Friday, May 29, 2009

Anniversary of sorts

One year ago, last Wednesday was the one-year anniversary of my first colonoscopy. (And last colonoscopy, given that I no longer have a colon). It had been many years in the coming.

Before hand, the GI told me he was very confident he would not find anything. He had mentioned before hand that if in fact it was cancer, then I would already be dead. Great.

For some reason, I have a very high tolerance to the knock you out drugs they use before these procedures. (Anyone else have some LL Cool J now stuck in their heads? Or is that just me?) They tend to have a difficult time getting me out and then keeping me out. It is a common occurrence for the nurse to say “Oh my, you’re still awake?!”. This colonoscopy was no different.

I was very conscious at the start of the procedure. I was interested in watching the TV screen, where the camera that is inside you projects what it sees. I wanted to see what was going on in there too. But very early on the Dr. exclaimed “HOLY . . . OH MY . . . “ And then the nurse said “Oh dear . . .” and then blocked my view until the latest does of drugs kicked in.

When I awoke (great now I have that Phish song in my head) in the recovery room my mother-in-law, Becky was there waiting for me. Scott couldn’t be there due to his job, plus we didn’t think we were going to find anything so. . . well . . . definitive. Even though I was groggy to all get out, I knew the instant the doc walked into the room that he did in fact found something. The way he pulled up a chair, the way he looked at me, his voice. Then those pictures. He said he normally only takes 3 pictures. He took 30. You could not deny the pictures. Hundreds upon hundreds of the monstrous, ugly, things growing inside me (and man did that thought creep me out for months to come!)

Thank God Becky was there with me. At this point, my brain checked out. The doc now sounded like the teacher on Peanuts. But Becky was there, taking in everything that my brain no longer would. Thank you Becky. You have been there for me since day one of this journey!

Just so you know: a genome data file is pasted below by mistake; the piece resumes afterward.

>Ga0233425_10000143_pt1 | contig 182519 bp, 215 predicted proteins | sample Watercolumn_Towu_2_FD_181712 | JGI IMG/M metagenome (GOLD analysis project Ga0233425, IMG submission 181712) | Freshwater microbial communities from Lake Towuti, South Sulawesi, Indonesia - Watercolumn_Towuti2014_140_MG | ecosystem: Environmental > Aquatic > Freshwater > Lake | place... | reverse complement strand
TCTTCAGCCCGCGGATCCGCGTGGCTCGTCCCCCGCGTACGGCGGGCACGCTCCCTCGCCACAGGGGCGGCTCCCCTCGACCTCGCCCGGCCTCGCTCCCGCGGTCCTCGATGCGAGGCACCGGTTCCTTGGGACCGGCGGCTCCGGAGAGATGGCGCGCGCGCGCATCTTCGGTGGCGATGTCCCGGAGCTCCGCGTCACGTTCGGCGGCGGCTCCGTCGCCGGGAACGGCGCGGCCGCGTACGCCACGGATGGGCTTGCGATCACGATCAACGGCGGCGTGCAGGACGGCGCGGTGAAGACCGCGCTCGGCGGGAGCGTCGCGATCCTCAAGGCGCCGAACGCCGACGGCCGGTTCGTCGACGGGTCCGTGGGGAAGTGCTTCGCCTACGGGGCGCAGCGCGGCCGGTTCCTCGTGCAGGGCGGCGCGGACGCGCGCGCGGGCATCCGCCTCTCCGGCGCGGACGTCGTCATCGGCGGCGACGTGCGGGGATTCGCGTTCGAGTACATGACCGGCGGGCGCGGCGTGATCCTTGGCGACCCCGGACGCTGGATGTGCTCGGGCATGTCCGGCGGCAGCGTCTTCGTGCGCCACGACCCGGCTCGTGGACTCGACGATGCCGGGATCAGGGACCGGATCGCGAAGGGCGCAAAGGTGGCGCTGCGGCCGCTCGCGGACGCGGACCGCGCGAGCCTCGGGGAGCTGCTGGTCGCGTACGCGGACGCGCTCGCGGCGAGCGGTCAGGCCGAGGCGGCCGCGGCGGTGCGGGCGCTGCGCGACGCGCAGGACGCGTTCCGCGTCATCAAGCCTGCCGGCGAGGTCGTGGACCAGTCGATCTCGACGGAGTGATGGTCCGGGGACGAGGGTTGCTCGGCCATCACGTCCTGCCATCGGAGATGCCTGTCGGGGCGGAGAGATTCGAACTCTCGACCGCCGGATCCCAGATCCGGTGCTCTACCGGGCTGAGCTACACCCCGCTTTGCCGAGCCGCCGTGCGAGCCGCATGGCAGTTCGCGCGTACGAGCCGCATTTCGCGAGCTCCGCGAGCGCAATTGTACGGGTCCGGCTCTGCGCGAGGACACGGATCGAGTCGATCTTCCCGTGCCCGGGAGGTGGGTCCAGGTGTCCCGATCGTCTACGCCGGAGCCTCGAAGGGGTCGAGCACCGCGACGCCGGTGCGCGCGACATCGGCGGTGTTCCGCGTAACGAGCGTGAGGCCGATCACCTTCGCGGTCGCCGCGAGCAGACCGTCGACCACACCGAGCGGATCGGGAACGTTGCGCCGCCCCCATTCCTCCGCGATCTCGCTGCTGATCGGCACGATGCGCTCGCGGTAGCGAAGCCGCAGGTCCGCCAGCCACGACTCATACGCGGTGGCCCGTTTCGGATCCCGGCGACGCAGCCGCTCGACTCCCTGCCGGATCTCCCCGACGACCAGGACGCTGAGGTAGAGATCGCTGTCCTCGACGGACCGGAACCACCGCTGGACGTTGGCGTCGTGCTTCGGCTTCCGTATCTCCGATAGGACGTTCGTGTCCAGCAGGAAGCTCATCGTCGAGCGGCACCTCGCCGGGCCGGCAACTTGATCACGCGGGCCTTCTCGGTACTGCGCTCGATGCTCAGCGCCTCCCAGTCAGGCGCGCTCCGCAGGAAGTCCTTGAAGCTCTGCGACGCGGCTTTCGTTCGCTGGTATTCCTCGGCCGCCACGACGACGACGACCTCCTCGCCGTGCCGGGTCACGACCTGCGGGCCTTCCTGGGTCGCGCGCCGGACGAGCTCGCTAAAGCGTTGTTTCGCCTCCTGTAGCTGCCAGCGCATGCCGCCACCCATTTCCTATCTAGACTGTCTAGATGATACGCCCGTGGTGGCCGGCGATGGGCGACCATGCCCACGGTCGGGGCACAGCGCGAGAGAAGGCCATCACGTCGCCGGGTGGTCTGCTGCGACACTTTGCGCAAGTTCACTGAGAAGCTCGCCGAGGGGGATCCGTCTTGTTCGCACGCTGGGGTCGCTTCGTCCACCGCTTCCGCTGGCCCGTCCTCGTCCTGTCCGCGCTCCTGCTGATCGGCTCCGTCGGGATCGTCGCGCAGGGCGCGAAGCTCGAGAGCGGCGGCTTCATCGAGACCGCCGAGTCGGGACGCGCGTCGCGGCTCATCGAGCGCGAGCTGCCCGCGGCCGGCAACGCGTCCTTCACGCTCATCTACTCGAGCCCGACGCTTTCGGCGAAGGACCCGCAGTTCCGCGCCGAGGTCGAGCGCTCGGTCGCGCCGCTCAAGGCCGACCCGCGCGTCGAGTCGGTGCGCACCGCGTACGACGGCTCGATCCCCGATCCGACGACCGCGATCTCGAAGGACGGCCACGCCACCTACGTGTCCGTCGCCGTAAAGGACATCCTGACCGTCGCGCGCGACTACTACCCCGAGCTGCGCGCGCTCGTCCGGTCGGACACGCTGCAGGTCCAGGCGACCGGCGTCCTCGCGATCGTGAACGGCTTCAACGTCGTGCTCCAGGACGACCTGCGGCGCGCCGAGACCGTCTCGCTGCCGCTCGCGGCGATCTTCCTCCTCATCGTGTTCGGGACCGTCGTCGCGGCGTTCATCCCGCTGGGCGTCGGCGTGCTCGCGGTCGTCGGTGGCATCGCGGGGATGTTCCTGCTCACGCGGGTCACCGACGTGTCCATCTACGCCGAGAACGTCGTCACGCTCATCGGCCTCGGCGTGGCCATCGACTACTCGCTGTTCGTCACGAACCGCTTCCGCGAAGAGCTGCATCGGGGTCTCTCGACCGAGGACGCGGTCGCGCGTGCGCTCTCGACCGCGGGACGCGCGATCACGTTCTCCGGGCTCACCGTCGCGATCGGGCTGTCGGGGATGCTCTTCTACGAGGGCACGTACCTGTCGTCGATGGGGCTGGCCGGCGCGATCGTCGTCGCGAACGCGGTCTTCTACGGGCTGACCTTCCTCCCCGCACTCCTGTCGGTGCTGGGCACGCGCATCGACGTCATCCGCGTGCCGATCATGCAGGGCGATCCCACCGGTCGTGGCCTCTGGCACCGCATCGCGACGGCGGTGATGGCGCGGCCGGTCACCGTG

Contrary to what previous post may have lead you to believe I am not a big prayer, only when I am scared really. I prayed before this colonoscopy, even though I don’t remember really being scared. Apprehensive maybe. I told God, I just wanted a name, a word, a reason why I had the problems I had. I didn’t want to go through the procedure and then have the doc say he still had no idea what was causing everything. I think I need to be more careful what I pray for, or maybe how I word it at least.


Christina said...

I can't believe it has been a year and look where you are now. Definitely a better place. You're doing great!

Aunt Deb and Family said...

Wow Steph a YEAR! What a journey you have had in one year, ehy? I hope you never have to travel a road like that again.
Much Love, Aunt Deb

Kierin said...

I just stumbled upon your blog yesterday, while doing a random google search on FAP. I first googled "FAP" in September of 2007, when I was told after a surprising colonoscopy that it was highly probably I had FAP. I do have it, and like you its the first in my family - a spontaneous mutation.

I've only gone randomly through your blog, haven't had the time to go through chronologically or very thoroughly... But this post struck me, as my initial colonoscopy was very similar. In my case, though, I was conscious through the entire thing, but told I'd probably suffer "short term memory loss" and not remember it.

They were wrong. I remember the whole thing. I watched the screen the entire time, I couldn't have peeled my eyes from it even if I wanted to. I only had about 100 polyps, but they were larger than typical FAP polyps. It looked like a mushroom patch growing in my colon. I'll never forget the first words my GI doc spoke, "Interesting... This wasn't supposed to be interesting." That instant I knew we were heading down a rougher than usual road.

My brother just so happens to be an anesthesiologist at that very same hospital.

My husband was the only one who knew I was having the scope. I kept my head hung low so I wouldn't see my brother while I was there. We too, were expecting it to be nothing too serious. I didn't want to freak my family out over nothing. We too, were wrong.

My path has differed slightly from yours, they were able to save my rectum and amazingly I had no polyps in my duodenum or stomach. I have a very distinct memory of when my brother called with the pathology results of my 35+ colon polyp biopsies. He said, "I have some great news for you..." and I interrupted by yelling into the phone, "I get to keep my rectum?!?!" ...Never in my life did I ever imagine I'd say anything like that in conversation with my brother. Since that moment, my "Too Much Information Filter" has been completely obliterated.

Unfortunately, cancer was detected in my colon three days after surgery (but not in any pre-op biopsies), so I did the pre-emptive chemo to go after any "rogue cells". Naturally when I finished chemo (on June 25, 2008), my husband and I threw a pig roast "Chemo-Free Party" to thank my wonderful friends and family. We hosted our second annual pig roast two weeks ago. I'm still cancer and chemo free (and 95% colon-free, I consider my rectum the remaining 5%)... but I now have a lovely desmoid tumor that is very rare, but more common in female FAP patients. No pain, just a thorn in my side. Otherwise, I am healthy and active and living life to the fullest.

I apologize for the lengthy post... I look forward to exploring your blog more and please do not hesitate to contact me if you'd ever like to compare and contrast or anything of that sort.